Wednesday, April 09, 2014

But it looks good

So we have this interesting juxtaposition; an Asa whose commitment to God was absolute even though his obedience fell short of all that it might have been, and an Amaziah whose performance was as upright as anyone could expect, even God, but who never finally yielded the control center of himself to God. What does such a juxtaposition say about God’s will and the possibilities for human life? Surely it says that what God wants above all—and what it is possible for us humans to give—is a life which is totally given over to him. This is the heart of the covenant. This is a life that exists for one purpose: the service and glory of God. An inescapable component of such a perfect heart is obedience. It could not be otherwise. But God does not want obedience. He wants obedience which is the natural outflow of a heart totally given over to him. If that obedience is not all that it might be in other circumstances, or in other persons, he is willing to work with that fact. What he does not want is obedience which is offered in place of a perfect heart. Such obedience then becomes a means of attempted self-justification, a fruitless enterprise. — Called to be Holy, pages 60-61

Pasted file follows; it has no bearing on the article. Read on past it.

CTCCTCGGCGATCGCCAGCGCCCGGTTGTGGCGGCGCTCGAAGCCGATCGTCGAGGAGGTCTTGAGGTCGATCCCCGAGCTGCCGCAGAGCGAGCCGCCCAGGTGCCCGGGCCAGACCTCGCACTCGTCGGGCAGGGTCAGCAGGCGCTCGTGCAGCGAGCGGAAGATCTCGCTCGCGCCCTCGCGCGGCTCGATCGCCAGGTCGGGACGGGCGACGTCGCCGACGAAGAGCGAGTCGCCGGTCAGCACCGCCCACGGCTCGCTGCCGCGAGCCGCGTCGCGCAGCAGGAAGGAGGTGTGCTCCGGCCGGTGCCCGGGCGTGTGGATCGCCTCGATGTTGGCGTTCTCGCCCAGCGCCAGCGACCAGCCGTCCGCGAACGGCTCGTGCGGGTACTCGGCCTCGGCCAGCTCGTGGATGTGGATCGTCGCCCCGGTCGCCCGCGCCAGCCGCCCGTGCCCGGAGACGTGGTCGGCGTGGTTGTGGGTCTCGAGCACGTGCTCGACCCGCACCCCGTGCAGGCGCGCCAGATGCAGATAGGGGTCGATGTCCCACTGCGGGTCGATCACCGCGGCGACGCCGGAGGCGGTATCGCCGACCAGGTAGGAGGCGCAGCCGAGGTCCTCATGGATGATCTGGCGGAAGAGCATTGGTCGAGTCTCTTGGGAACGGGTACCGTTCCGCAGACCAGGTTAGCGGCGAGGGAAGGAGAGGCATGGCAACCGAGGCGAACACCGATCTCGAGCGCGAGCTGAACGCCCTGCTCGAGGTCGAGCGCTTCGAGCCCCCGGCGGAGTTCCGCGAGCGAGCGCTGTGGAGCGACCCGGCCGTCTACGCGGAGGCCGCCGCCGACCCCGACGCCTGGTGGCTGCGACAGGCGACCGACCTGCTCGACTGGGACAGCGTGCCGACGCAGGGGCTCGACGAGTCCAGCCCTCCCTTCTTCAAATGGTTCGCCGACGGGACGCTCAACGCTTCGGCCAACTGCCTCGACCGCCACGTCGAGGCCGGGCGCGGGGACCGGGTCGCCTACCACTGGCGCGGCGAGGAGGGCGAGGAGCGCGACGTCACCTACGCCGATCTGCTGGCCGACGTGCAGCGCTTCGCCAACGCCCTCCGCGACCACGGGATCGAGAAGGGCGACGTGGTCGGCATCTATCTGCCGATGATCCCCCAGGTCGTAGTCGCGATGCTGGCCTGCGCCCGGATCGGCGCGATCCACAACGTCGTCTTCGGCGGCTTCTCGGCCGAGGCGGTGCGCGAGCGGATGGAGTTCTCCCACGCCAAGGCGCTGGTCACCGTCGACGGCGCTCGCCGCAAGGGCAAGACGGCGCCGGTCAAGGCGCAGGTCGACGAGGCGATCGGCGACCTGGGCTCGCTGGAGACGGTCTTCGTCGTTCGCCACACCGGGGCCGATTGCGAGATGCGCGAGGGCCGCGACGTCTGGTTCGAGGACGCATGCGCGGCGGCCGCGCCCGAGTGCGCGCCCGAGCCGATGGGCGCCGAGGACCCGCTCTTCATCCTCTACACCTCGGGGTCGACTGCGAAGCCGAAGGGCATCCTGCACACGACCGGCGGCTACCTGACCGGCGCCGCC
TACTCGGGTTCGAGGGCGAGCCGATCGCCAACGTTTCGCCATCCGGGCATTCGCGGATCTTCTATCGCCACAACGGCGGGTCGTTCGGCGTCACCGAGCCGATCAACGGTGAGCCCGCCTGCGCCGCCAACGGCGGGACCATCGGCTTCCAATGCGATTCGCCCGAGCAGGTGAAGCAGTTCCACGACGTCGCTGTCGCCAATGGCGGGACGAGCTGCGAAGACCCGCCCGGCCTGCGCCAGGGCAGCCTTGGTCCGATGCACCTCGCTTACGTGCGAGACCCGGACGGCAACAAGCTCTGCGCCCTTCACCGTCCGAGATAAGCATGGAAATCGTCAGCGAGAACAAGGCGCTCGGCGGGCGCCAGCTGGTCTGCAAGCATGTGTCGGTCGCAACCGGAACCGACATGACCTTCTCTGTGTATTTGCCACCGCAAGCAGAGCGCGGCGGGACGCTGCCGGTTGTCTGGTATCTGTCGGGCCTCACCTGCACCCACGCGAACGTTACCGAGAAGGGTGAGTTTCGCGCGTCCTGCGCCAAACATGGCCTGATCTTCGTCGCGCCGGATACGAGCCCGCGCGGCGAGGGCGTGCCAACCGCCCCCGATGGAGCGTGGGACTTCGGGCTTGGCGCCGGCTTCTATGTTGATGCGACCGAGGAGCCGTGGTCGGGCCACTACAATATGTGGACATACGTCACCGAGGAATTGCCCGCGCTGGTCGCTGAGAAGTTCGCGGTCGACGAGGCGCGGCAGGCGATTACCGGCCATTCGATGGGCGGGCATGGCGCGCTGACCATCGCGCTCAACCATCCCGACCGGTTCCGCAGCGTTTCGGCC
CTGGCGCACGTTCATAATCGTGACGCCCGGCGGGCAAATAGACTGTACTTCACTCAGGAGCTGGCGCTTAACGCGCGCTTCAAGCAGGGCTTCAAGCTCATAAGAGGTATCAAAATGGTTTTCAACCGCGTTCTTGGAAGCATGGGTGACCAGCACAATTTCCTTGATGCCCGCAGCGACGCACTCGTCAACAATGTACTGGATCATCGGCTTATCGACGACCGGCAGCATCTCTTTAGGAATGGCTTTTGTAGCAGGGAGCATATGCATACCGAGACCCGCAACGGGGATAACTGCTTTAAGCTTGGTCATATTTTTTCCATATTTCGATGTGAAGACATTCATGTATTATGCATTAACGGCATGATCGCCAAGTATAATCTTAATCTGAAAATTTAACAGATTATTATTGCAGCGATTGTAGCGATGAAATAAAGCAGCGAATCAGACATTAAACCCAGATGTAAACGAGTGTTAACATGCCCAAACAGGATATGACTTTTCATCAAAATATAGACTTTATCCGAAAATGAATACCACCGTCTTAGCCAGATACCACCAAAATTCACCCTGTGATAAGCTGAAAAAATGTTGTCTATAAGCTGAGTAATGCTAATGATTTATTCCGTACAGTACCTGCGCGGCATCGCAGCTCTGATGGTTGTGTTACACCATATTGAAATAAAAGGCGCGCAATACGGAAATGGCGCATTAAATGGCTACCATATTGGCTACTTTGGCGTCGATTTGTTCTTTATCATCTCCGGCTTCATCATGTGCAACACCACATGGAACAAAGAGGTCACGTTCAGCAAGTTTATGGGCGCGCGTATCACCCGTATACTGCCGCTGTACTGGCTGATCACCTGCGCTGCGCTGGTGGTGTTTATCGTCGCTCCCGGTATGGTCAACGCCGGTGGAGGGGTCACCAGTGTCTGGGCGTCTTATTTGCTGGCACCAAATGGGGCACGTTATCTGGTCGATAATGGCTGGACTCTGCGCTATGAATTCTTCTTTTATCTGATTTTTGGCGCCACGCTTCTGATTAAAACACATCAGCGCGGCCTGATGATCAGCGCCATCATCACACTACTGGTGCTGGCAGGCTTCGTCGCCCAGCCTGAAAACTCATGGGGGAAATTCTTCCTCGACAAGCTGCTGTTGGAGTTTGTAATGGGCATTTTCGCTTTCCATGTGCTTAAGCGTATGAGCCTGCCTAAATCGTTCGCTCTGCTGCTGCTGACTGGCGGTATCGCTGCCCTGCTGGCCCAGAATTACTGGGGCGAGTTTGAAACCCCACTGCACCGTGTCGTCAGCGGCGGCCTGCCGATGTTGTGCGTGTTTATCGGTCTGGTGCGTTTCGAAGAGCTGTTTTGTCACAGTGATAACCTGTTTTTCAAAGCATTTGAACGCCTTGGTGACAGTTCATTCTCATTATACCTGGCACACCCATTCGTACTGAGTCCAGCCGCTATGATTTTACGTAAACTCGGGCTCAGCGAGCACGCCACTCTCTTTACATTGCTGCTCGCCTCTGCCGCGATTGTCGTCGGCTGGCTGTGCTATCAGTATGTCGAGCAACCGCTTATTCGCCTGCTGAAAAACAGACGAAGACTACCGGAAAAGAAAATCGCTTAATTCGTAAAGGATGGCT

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And that, my friends, is the heart of Christian holiness. It all flows from a heart that is yielded to God. The performance will follow if the heart and will are in the right spot. Holiness of heart, not performance-based, rule-bound holiness. As Oswalt says, "Such obedience then becomes a means of attempted self-justification, a fruitless enterprise." Always has been, always will be.
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